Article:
19. I start this week’s column with a clear proposition: the Milwaukee Brewers have a talented pitching staff. I do not want this to be in any way misunderstood. The rotation still has long-term upside: Corbin Burnes is not yet a finished product (imagine that!), while Brandon Woodruff and Freddy Peralta are still working to sort out how to best navigate lineups deep into contests. Adrian Houser has a ceiling as a decent #2, solid #3, advantageous #4 pitcher in a rotation, but hasn’t been able to put all the pieces together yet. The Weekly Dispatch is a column on the Brewers. 'On' may do heavier lifting on some weeks than others. The key players out of the bullpen are also solid to exceptional. Newly-extended Aaron Ashby remains a work in progress, but the Brewers’ faith in his ability to become a consistent force and enter the rotation in the future is not unjustified. Brad Boxberger, while obscenely overused in 2022, remains reliable out of the bullpen. Devin Williams has been given center stage after Josh Hader was inexplicably traded to the Padres for damaged goods and prospects. If it wasn’t obvious before that the Brewers’ front office assumed 2022 would be a facsimile of an all-time franchise best 2021, it is now. Assuming a lack of injury, that the league wouldn’t in some ways catch up to their formidable starters and bullpen, that run prevention would be as effective as it has been, that the stuff would be as crisp as ever, was folly. Not bolstering the offense beyond adding Hunter Renfroe in the offseason, or getting an impact bat or two at any time before the trade deadline only added pressure to a staff that had more than contributed their share to the club’s unprecedented fourth-consecutive postseason appearance. David Stearns and Matt Arnold tried to get blood from turnips, and their patience ran out as evidenced by the Hader trade. And, in some ways, they may have signaled a fatalist approach to a meat grinder 31 games in 31 days. The Brewers’ pitching staff entering play Saturday is second in the National League in hits allowed (864) and third in strikeouts (1043), but tenth in walks and 11th in home runs (365, 126). This talented, vaunted corps musters only a 106 adjusted ERA, falling well short of the 120 achievement from last year’s franchise-best staff. Yes, part of that is missing Peralta and Houser for stretches, Ethan Small’s struggles and needing to rely on Chi Chi Gonzalez to provide meaningful, productive innings, but injuries and regression are both parts of baseball life and it’s exceptionally difficult to meet historic bests in consecutive years. I projected out how this pitching staff may finish the season based on numbers through Friday night: 1456 strikeouts, 1422 hits, 530 walks, 186 home runs and a consistent 106 ERA+. No team in the expansion era has met or exceeded those counting numbers except the 2019 Boston Red Sox. They finished 84-78, third in the American League Central and had the luxury of an offensive core featuring Mookie Betts, Xander Bogaerts and Rafael Devers. Their adjusted ERA? 104. It should come as no surprise that all the talk from the team about a World Series before and after the All-Star break has abruptly stopped. Further, while the eye test indicates defensive regression, ERA to FIP is relatively flat (3.84, 3.90), while it should also be noted that the SIERA-to-ERA contrast suggests defensive lapses have been a little more impactful (3.65) while being somewhat counterbalanced and perhaps disguised by the gaudy strikeout totals. It’s also possible that the Brewers’ philosophy with their starting pitchers is to actually emphasize pitch to contact, leaning too much on run prevention and the strikeouts are more a reflection of the era, or more bug than feature. The problem is that the Brewers’ three major starters and Ashby are strikeout guys, and asking them to nibble around the edges to induce contact is not the best way to utilize their respective repertoires. This could potentially explain the two-strike struggles Ashby has, as diagnosed excellently earlier this weekend here by Tim Muma, while also generally providing insight as to why impact strikeout guys aren’t getting efficient Ks, triggering shorter starts and overextending the Brewers’ beleaguered, triaged middle relief. Whatever happened to the wipeout pitch? Between an offense that generally struggles with run support and opponents’ seeming knack for driving balls in 2022 they weren’t in ‘21, while also outlasting Brewer pitchers with walks and base knocks, the pitching has no margin for error. Asking for excellence and effort is one thing, asking for perfection – while apparently being content with a deficient, bordering on broken offense – is another. Like getting blood from a turnip. Stathead and Fangraphs were used in informing this article.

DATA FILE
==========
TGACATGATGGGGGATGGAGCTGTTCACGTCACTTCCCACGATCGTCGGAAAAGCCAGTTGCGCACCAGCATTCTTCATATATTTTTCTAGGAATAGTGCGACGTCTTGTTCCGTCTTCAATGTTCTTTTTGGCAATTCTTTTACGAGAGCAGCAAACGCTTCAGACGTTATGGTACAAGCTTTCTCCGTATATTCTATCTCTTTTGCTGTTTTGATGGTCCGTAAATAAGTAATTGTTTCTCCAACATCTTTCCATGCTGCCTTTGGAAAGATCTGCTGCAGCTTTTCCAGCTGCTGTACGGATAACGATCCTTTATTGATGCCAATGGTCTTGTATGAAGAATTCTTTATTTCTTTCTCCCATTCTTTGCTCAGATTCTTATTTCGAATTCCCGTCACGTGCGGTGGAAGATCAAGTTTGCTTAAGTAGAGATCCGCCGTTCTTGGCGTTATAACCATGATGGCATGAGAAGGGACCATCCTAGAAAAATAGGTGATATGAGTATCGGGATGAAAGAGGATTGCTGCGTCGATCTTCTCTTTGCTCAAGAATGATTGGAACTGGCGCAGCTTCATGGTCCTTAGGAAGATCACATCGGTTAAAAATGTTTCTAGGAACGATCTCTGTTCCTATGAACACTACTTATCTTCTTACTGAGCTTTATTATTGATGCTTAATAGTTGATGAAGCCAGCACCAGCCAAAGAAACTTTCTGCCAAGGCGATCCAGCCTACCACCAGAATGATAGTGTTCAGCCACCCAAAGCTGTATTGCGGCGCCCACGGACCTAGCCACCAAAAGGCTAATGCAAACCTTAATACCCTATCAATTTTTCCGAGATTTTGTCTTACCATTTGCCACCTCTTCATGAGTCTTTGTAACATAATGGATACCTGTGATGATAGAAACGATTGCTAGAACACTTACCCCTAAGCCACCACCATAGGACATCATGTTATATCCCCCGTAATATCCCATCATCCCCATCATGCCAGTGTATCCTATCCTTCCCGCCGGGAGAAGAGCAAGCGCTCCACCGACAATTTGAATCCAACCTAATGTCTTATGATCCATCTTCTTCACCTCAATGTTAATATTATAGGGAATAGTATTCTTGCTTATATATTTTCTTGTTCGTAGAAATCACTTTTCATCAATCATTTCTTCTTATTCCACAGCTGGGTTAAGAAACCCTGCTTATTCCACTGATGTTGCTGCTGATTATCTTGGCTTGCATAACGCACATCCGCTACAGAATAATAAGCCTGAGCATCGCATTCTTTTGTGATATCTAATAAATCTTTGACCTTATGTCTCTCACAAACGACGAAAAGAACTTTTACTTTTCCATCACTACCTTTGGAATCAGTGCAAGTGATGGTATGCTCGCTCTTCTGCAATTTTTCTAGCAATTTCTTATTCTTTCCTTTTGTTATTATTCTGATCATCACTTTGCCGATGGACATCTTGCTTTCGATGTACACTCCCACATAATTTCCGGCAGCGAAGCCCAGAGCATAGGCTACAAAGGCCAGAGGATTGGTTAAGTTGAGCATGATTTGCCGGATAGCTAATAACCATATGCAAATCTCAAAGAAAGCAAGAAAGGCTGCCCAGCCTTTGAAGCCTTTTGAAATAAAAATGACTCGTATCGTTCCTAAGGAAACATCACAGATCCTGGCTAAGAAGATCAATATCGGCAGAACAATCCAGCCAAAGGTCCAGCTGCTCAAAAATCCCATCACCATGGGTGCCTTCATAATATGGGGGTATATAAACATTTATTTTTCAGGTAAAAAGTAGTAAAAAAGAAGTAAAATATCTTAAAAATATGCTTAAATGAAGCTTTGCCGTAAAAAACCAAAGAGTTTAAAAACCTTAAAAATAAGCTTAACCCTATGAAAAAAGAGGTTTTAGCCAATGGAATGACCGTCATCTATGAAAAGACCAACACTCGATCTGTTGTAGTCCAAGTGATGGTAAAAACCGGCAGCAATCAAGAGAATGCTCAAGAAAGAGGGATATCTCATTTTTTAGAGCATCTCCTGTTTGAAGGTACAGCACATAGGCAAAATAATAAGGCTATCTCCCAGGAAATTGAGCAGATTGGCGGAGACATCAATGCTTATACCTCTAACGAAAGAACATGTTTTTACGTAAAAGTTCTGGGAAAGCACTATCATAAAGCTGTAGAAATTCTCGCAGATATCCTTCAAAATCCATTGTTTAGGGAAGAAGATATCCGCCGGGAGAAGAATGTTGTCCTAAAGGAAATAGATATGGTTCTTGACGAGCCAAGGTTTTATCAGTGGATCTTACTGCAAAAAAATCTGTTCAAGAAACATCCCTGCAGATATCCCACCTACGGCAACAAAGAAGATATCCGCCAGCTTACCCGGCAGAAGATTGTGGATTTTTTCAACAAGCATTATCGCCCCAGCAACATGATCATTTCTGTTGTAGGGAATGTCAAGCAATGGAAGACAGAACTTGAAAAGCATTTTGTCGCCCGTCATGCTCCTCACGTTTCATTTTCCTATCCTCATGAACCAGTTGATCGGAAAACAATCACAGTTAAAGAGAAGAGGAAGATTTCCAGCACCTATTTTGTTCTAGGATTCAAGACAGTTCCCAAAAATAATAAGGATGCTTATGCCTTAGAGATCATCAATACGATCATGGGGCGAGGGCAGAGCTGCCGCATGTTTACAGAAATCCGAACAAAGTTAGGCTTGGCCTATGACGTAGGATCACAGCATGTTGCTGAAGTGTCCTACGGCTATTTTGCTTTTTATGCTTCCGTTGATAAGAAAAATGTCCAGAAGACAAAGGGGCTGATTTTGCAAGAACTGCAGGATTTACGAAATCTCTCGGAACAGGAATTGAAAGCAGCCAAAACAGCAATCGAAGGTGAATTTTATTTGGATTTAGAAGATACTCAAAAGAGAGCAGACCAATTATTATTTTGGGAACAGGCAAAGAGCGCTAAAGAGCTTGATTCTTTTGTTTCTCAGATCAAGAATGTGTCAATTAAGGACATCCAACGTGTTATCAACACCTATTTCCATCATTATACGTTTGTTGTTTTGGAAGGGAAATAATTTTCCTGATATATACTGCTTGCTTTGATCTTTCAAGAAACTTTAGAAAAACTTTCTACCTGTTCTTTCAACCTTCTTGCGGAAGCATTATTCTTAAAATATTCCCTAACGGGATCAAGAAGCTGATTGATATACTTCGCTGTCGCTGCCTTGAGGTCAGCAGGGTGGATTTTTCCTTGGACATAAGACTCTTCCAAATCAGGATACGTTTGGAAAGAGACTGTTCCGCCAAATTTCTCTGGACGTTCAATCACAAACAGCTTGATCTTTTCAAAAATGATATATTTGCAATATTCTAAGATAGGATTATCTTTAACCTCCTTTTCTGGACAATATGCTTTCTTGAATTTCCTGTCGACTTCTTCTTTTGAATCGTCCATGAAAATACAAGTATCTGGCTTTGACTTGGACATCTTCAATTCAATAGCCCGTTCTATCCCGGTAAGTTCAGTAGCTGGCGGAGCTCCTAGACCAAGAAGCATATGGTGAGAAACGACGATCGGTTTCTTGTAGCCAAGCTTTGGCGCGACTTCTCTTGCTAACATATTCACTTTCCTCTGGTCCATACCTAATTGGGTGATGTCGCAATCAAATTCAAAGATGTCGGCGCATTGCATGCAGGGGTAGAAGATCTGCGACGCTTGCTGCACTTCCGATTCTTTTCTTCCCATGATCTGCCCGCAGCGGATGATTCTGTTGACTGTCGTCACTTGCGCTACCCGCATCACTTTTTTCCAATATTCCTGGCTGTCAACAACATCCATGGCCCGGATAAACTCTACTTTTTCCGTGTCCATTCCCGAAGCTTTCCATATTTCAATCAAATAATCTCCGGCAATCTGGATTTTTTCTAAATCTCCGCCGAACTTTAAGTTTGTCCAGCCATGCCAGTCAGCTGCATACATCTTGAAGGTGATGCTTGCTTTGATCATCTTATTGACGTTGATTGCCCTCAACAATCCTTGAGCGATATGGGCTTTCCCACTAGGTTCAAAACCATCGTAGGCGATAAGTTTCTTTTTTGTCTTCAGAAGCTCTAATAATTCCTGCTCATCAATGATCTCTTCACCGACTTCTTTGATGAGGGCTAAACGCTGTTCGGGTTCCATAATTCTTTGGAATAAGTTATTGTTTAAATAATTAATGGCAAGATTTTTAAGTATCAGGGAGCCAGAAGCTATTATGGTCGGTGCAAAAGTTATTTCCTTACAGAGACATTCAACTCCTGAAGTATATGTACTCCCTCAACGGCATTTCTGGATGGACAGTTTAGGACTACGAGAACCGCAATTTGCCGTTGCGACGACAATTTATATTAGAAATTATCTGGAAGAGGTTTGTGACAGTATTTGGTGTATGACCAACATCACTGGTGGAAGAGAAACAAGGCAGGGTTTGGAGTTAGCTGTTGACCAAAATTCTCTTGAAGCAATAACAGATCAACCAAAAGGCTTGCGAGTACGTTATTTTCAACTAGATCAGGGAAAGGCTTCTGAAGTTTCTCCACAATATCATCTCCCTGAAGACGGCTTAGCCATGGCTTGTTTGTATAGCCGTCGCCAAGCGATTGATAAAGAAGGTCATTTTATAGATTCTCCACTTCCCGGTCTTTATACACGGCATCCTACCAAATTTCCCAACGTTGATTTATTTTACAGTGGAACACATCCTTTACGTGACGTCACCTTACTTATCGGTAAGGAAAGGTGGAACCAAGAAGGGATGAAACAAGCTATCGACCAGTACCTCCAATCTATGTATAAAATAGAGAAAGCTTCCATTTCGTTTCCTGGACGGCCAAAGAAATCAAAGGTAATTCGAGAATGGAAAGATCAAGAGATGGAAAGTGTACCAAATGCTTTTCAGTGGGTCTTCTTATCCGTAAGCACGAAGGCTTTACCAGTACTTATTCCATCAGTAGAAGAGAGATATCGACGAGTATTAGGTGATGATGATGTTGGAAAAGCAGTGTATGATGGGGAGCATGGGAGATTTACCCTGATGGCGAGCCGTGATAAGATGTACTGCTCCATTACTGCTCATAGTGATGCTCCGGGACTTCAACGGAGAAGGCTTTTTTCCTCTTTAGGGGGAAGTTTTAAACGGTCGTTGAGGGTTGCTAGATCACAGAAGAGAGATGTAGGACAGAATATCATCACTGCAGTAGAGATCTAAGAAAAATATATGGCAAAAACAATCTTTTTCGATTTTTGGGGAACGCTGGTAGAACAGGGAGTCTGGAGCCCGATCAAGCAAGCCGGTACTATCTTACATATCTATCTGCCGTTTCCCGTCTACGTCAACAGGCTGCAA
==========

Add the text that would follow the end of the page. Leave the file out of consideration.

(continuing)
20. It’s been argued in this space before that the Milwaukee Brewers were asking too much of their pitching staff to repeat its high water mark 2021 season, which yielded Corbin Burnes a Cy Young Award and Josh Hader (another) Trevor Hoffman Award. A look at the numbers shows that to not only be the case, but that, save for a sudden change in performance, the Brewers’ vaunted pitching staff will be one of the reasons why they may well be on the outside looking in on October baseball. I start this week’s column with a clear proposition: the Milwaukee Brewers have a talented pitching staff. I do not want this to be in any way misunderstood. The rotation still has long-term upside: Corbin Burnes is not yet a finished product (imagine that!), while Brandon Woodruff and Freddy Peralta are still working to sort out how to best navigate lineups deep into contests. Adrian Houser has a ceiling as a decent #2, solid #3, advantageous #4 pitcher in a rotation, but hasn’t been able to put all the pieces together yet. The Weekly Dispatch is a column on the Brewers. 'On' may do heavier lifting on some weeks than others. The key players out of the bullpen are also solid to exceptional. Newly-extended Aaron Ashby remains a work in progress, but the Brewers’ faith in his ability to become a consistent force and enter the rotation in the future is not unjustified. Brad Boxberger, while obscenely overused in 2022, remains reliable out of the bullpen. Devin Williams has been given center stage after Josh Hader was inexplicably traded to the Padres for damaged goods and prospects. If it wasn’t obvious before that the Brewers’ front office assumed 2022 would be a facsimile of an all-time franchise best 2021, it is now. Assuming a lack of injury, that the league wouldn’t in some ways catch up to their formidable starters and bullpen, that run prevention would be as effective as it has been, that the stuff would be as crisp as ever, was folly. Not bolstering the offense beyond adding Hunter Renfroe in the offseason, or getting an impact bat or two at any time before the trade deadline only added pressure to a staff that had more than contributed their share to the club’s unprecedented fourth-consecutive postseason appearance. David Stearns and Matt Arnold tried to get blood from turnips, and their patience ran out as evidenced by the Hader trade. And, in some ways, they may have signaled a fatalist approach to a meat grinder 31 games in 31 days. The Brewers’ pitching staff entering play Saturday is second in the National League in hits allowed (864) and third in strikeouts (1043), but tenth in walks and 11th in home runs (365, 126). This talented, vaunted corps musters only a 106 adjusted ERA, falling well short of the 120 achievement from last year’s franchise-best staff. Yes, part of that is missing Peralta and Houser for stretches, Ethan Small’s struggles and needing to rely on Chi Chi Gonzalez to provide meaningful, productive innings, but injuries and regression are both parts of baseball life and it’s exceptionally difficult to meet historic bests in consecutive years. I projected out how this pitching staff may finish the season based on numbers through Friday night: 1456 strikeouts, 1422 hits, 530 walks, 186 home runs and a consistent 106 ERA+. No team in the expansion era has met or exceeded those counting numbers except the 2019 Boston Red Sox. They finished 84-78, third in the American League Central and had the luxury of an offensive core featuring Mookie Betts, Xander Bogaerts and Rafael Devers. Their adjusted ERA? 104. It should come as no surprise that all the talk from the team about a World Series before and after the All-Star break has abruptly stopped. Further, while the eye test indicates defensive regression, ERA to FIP is relatively flat (3.84, 3.90), while it should also be noted that the SIERA-to-ERA contrast suggests defensive lapses have been a little more impactful (3.65) while being somewhat counterbalanced and perhaps disguised by the gaudy strikeout totals. It’s also possible that the Brewers’ philosophy with their starting pitchers is to actually emphasize pitch to contact, leaning too much on run prevention and the strikeouts are more a reflection of the era, or more bug than feature. The problem is that the Brewers’ three major starters and Ashby are strikeout guys, and asking them to nibble around the edges to induce contact is not the best way to utilize their respective repertoires. This could potentially explain the two-strike struggles Ashby has, as diagnosed excellently earlier this weekend here by Tim Muma, while also generally providing insight as to why impact strikeout guys aren’t getting efficient Ks, triggering shorter starts and overextending the Brewers’ beleaguered, triaged middle relief. Whatever happened to the wipeout pitch? Between an offense that generally struggles with run support and opponents’ seeming knack for driving balls in 2022 they weren’t in ‘21, while also outlasting Brewer pitchers with walks and base knocks, the pitching has no margin for error. Asking for excellence and effort is one thing, asking for perfection – while apparently being content with a deficient, bordering on broken offense – is another. Like getting blood from a turnip. Stathead and Fangraphs were used in informing this article. View full article